Child and Dependent Care Credit

Trump’s Tax Plan Then And Now, Part 2

Every American taxpayer is waiting to see what specific tax plan Donald Trump will implement as President of the United States. The first part of this blog addressed the differences between Trump’s 2015 proposed tax plan and his current 2016 tax plan. While there are differences, there are, of course, the constants in Trump’s tax proposals, which demonstrate the tax policies that Trump has emphasized as important from the beginning of his presidential candidacy.

About Trump’s Tax Plan

It remains to be seen the specific tax plan that Donald Trump will implement as President of the United States. The effects of Donald Trump’s tax plan will depend on taxpayers’ income and tax planning. Some think that Trump’s plan will significantly reduce income and corporate taxes, and eliminate the estate tax. It seems the plan’s largest effect on individual taxpayers will be to reduce the top tax bracket 6.6 percentage points from 39.6 percent to 33 percent.

Seven Deadly Tax Sins

7 Deadly Tax Sins

When it comes to the IRS, some bad acts are worse than others.  We have compiled below the top ones to avoid at all costs.  However, if you should find yourself in the middle of one, you should certainly call tax attorneys to get you out of the bad situation (yes, it is a bad situation).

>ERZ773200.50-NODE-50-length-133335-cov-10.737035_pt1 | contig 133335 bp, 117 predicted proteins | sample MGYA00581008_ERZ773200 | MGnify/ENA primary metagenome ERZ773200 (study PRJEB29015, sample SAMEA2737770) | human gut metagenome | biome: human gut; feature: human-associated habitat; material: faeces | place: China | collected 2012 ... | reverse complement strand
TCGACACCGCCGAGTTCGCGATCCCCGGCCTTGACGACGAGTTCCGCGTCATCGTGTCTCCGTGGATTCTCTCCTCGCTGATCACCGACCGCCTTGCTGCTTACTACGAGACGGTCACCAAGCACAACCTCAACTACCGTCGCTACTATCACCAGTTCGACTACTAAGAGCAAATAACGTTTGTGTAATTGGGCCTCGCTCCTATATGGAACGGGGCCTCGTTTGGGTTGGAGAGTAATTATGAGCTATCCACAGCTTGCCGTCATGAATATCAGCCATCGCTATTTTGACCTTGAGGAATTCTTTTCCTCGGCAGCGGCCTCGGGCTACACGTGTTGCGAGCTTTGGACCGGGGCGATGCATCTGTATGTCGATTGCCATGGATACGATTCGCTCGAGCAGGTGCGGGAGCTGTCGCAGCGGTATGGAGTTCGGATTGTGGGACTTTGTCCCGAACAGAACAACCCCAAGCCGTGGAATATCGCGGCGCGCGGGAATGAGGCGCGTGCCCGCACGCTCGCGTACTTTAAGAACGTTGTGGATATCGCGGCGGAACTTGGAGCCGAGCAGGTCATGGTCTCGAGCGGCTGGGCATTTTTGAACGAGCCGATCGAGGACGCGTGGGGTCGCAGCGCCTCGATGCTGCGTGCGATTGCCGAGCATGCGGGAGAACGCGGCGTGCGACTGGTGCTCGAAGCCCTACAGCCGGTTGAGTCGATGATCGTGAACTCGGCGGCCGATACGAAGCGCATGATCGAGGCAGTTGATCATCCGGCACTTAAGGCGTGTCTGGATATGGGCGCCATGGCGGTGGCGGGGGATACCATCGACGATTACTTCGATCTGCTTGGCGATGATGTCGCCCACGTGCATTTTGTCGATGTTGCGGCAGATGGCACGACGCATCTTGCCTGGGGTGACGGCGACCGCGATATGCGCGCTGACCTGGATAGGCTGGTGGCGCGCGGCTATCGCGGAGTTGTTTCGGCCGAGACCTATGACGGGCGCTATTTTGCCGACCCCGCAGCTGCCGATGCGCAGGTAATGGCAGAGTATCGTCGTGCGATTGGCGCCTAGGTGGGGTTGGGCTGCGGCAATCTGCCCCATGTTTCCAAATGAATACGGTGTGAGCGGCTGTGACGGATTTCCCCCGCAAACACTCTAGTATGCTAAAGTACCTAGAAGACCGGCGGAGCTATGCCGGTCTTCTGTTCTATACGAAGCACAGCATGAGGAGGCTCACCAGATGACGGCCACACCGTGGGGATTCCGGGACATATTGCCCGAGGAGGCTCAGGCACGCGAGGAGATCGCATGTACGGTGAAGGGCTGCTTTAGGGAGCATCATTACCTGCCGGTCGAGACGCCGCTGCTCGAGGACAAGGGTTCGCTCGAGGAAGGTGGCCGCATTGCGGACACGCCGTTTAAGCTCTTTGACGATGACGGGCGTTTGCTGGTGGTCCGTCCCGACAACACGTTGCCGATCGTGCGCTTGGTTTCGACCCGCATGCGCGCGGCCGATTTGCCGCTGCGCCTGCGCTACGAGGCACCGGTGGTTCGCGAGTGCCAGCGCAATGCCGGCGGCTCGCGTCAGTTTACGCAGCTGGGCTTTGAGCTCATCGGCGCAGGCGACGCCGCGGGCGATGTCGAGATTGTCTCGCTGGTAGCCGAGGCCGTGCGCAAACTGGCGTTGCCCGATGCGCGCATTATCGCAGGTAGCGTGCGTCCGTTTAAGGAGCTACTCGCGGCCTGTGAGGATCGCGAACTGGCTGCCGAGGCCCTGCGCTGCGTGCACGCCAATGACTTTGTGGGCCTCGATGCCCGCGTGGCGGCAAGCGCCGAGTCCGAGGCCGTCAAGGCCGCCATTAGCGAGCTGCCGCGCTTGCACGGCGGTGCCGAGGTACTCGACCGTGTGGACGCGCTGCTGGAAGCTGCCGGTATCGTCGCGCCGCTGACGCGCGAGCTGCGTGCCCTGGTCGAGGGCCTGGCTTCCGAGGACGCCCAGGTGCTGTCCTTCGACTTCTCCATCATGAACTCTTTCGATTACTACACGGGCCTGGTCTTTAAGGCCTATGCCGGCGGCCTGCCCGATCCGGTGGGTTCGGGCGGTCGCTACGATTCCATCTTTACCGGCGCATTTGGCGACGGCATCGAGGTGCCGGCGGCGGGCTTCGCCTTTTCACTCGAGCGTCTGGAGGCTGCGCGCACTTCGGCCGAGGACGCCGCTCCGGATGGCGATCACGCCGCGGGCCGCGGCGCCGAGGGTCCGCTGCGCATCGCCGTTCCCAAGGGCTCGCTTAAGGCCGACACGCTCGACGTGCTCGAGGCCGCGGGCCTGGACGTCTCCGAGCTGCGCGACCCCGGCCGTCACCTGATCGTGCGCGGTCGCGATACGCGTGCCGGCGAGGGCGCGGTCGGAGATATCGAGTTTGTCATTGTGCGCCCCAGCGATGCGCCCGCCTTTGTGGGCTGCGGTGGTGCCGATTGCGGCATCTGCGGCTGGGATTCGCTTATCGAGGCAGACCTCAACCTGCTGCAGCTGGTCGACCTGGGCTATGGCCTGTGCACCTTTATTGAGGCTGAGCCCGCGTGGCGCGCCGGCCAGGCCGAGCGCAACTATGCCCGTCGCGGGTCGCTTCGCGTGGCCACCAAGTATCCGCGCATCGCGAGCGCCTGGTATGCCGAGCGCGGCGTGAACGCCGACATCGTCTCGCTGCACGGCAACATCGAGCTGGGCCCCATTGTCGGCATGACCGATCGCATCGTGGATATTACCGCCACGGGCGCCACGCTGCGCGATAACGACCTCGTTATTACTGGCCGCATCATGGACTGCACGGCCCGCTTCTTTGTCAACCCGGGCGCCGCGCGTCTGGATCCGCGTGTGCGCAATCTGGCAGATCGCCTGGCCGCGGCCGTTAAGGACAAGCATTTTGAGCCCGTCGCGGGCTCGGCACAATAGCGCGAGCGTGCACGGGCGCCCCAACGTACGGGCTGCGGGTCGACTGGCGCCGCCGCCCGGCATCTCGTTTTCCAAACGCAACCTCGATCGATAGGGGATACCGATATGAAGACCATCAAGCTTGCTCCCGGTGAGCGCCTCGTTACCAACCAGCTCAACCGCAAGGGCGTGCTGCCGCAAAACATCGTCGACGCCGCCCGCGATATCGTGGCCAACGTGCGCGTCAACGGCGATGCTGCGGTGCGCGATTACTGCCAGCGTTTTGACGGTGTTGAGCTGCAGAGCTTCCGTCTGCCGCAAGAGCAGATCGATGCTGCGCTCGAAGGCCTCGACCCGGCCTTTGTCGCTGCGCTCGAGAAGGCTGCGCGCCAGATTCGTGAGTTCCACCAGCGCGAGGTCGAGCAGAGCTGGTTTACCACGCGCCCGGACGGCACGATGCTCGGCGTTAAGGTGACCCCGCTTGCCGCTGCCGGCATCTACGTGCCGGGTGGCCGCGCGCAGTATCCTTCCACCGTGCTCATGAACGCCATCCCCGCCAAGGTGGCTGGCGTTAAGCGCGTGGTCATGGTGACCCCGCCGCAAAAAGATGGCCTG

Tax Benefits of Supporting Your Parents

Did you know you could be responsible for your parents’ unpaid bills? Ever heard of Filial Responsibility Laws?  Well, these are laws obligating you to provide financial support for your indigent parents.  Yes, obligated under law.  According to the National Center for Policy Analysis, 21 states across the country (including states like Connecticut, New Jersey and Massachusetts) allow for a civil action to obtain financial support for indigent parents.   At least 12 states may impose criminal penalties on children who refuse to support their parents.  Though rarely enforced, these laws may be dusted off by states looking to save money on Medicaid bills.

Federal Tax Refunds May Be Delayed In 2017

Earlier this year, the Internal Revenue Service announced it is beginning protocols for processing tax returns using the Earned Income Tax Credit (EITC) and Additional Child Tax Credit (ACTC). The IRS is sharing this information to help taxpayers, tax preparers, and other tax professionals prepare for the opening weeks of the 2017 filing season. The IRS is attempting to ensure taxpayers receive a correct and accurate refund.

The Protecting Americans from Tax Hikes Act of 2015 (PATH Act) was enacted in December of 2015, which made several changes to the tax law affecting taxpayers with families. This change begins Jan. 1, 2017, and therefore may affect some returns filed early in 2017.

Claiming Summer Camp Expenses On Your Tax Returns

Keeping children busy and entertained during the summer months when school is out is no easy task for parents. One alternative is sending the youngsters to summer camp, which is typically not a small expense. However, tClaiming Summer Camp Expenses On Your Tax Returns